Study design: Prospective controlled comparative analysis.
Objective: To determine whether a colostomy changes quality of life in patients with a spinal cord injury.
Method: A previously validated questionnaire designed to assess quality of life in spinal injured patients (Burwood Questionnaire) was sent to 26 spinal cord injured patients with colostomies and 26 spinal cord injured patients without colostomy. The two groups were matched for level of injury, completeness of injury, length of time since injury, age (±5 years) and gender.
Results: There was 100% completion of the questionnaire. There was no significant difference (P>0.05) in the two groups of patients in regard to their general well being, emotional, social, or work functioning.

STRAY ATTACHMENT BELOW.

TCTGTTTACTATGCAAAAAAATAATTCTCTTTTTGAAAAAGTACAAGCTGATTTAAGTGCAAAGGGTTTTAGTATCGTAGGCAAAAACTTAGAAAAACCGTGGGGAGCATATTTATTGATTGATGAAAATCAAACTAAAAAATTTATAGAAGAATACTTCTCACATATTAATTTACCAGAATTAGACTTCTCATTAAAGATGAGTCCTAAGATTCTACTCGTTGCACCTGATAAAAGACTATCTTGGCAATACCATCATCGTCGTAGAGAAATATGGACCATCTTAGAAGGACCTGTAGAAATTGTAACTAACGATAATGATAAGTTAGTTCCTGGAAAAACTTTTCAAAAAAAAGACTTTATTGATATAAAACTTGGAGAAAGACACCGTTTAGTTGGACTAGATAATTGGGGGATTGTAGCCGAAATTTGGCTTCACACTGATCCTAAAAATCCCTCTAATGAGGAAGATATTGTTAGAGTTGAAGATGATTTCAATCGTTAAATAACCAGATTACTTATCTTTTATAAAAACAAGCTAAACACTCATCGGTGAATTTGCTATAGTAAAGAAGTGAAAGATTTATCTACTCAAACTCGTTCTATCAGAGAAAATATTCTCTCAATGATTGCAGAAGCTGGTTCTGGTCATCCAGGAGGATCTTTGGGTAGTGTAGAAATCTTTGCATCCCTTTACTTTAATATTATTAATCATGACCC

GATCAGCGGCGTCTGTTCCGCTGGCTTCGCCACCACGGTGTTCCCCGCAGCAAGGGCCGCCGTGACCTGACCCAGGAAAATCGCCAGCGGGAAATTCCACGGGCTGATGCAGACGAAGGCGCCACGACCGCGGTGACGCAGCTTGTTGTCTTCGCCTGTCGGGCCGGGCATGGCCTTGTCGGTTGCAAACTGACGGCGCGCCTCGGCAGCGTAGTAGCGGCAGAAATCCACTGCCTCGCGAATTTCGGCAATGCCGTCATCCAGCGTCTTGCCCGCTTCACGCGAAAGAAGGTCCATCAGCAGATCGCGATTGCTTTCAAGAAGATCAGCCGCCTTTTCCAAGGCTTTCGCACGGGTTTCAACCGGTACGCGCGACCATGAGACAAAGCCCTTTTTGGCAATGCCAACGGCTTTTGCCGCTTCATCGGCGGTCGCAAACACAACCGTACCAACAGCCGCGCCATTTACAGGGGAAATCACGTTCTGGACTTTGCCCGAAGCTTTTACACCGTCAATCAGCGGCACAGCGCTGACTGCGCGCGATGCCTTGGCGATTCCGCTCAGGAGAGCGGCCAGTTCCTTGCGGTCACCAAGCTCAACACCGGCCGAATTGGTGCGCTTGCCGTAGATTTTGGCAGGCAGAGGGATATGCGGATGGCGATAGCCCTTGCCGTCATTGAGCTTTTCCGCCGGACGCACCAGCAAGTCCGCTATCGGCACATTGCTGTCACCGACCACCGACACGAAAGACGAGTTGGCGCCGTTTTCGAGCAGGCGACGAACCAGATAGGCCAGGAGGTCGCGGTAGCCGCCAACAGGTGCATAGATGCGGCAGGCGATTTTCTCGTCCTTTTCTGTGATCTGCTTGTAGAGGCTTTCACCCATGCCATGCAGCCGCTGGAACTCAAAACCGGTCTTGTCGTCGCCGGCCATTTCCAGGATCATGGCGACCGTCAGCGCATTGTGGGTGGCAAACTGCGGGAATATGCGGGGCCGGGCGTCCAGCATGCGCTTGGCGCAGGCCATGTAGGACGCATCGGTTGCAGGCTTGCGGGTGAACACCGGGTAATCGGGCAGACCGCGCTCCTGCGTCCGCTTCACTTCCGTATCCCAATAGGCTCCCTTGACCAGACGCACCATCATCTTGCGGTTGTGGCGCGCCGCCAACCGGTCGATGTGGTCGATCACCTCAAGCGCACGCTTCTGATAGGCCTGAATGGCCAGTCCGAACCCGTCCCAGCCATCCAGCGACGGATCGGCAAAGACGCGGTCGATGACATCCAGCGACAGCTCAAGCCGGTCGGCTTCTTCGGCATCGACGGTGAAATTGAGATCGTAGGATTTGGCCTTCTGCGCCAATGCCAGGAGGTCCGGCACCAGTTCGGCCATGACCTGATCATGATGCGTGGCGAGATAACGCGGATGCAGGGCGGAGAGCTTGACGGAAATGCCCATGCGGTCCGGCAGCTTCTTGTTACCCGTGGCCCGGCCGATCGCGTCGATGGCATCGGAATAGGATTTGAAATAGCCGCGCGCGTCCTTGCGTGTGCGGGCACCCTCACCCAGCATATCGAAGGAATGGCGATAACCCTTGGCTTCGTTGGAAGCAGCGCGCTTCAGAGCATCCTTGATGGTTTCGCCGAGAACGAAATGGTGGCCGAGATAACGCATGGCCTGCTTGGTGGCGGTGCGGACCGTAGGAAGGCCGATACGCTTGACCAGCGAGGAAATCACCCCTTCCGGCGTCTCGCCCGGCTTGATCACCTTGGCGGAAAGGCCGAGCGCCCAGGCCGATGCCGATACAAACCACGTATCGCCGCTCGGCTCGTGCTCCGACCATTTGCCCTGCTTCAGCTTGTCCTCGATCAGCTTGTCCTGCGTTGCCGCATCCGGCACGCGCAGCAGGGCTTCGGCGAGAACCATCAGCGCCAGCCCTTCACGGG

Conclusions: Patients with colostomy following spinal injury are no worse off in regard to quality of life, than those without. The inference is that perhaps a colostomy should be considered earlier in patients with major bowel dysfunction following spinal cord injury.
Sponsorship: Financial support for Dr AC Lynch was provided by Royal Australian College of Surgeons with a Foundation Scholarship and Grant in aid by the Burwood International Spinal Trust. Mr N Randell was supported by the Canterbury Medical Research Foundation with a summer studentship.
Spinal Cord (2001) 39, 279-282.